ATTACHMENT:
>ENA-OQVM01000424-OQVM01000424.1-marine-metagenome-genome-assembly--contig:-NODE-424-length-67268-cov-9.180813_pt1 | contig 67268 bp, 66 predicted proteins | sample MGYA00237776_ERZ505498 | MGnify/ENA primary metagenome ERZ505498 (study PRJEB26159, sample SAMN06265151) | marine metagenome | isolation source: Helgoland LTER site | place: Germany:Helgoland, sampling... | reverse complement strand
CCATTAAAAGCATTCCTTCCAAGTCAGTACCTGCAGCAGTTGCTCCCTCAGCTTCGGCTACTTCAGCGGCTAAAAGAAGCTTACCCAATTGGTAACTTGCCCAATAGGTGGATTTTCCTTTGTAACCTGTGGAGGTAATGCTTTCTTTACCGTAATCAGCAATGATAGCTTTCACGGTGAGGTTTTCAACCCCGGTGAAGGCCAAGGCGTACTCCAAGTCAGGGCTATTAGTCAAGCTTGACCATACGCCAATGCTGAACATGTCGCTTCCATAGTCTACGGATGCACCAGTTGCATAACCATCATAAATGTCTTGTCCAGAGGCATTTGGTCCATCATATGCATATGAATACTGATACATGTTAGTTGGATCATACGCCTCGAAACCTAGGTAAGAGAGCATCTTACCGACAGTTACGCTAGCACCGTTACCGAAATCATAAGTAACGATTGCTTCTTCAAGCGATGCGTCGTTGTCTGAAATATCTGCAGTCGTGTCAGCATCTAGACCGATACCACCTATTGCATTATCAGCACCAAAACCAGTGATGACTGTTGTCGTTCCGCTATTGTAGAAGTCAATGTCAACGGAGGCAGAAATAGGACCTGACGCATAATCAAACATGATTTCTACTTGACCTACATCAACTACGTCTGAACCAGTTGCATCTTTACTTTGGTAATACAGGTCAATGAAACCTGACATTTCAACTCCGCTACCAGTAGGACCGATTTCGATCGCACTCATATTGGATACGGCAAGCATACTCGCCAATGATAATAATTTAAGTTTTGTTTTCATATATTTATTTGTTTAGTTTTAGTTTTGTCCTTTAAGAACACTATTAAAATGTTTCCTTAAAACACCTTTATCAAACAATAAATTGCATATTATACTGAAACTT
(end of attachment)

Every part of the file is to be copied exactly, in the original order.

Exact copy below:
>ENA-OQVM01000424-OQVM01000424.1-marine-metagenome-genome-assembly--contig:-NODE-424-length-67268-cov-9.180813_pt1 | contig 67268 bp, 66 predicted proteins | sample MGYA00237776_ERZ505498 | MGnify/ENA primary metagenome ERZ505498 (study PRJEB26159, sample SAMN06265151) | marine metagenome | isolation source: Helgoland LTER site | place: Germany:Helgoland, sampling... | reverse complement strand
CCATTAAAAGCATTCCTTCCAAGTCAGTACCTGCAGCAGTTGCTCCCTCAGCTTCGGCTACTTCAGCGGCTAAAAGAAGCTTACCCAATTGGTAACTTGCCCAATAGGTGGATTTTCCTTTGTAACCTGTGGAGGTAATGCTTTCTTTACCGTAATCAGCAATGATAGCTTTCACGGTGAGGTTTTCAACCCCGGTGAAGGCCAAGGCGTACTCCAAGTCAGGGCTATTAGTCAAGCTTGACCATACGCCAATGCTGAACATGTCGCTTCCATAGTCTACGGATGCACCAGTTGCATAACCATCATAAATGTCTTGTCCAGAGGCATTTGGTCCATCATATGCATATGAATACTGATACATGTTAGTTGGATCATACGCCTCGAAACCTAGGTAAGAGAGCATCTTACCGACAGTTACGCTAGCACCGTTACCGAAATCATAAGTAACGATTGCTTCTTCAAGCGATGCGTCGTTGTCTGAAATATCTGCAGTCGTGTCAGCATCTAGACCGATACCACCTATTGCATTATCAGCACCAAAACCAGTGATGACTGTTGTCGTTCCGCTATTGTAGAAGTCAATGTCAACGGAGGCAGAAATAGGACCTGACGCATAATCAAACATGATTTCTACTTGACCTACATCAACTACGTCTGAACCAGTTGCATCTTTACTTTGGTAATACAGGTCAATGAAACCTGACATTTCAACTCCGCTACCAGTAGGACCGATTTCGATCGCACTCATATTGGATACGGCAAGCATACTCGCCAATGATAATAATTTAAGTTTTGTTTTCATATATTTATTTGTTTAGTTTTAGTTTTGTCCTTTAAGAACACTATTAAAATGTTTCCTTAAAACACCTTTATCAAACAATAAATTGCATATTATACTGAAACTT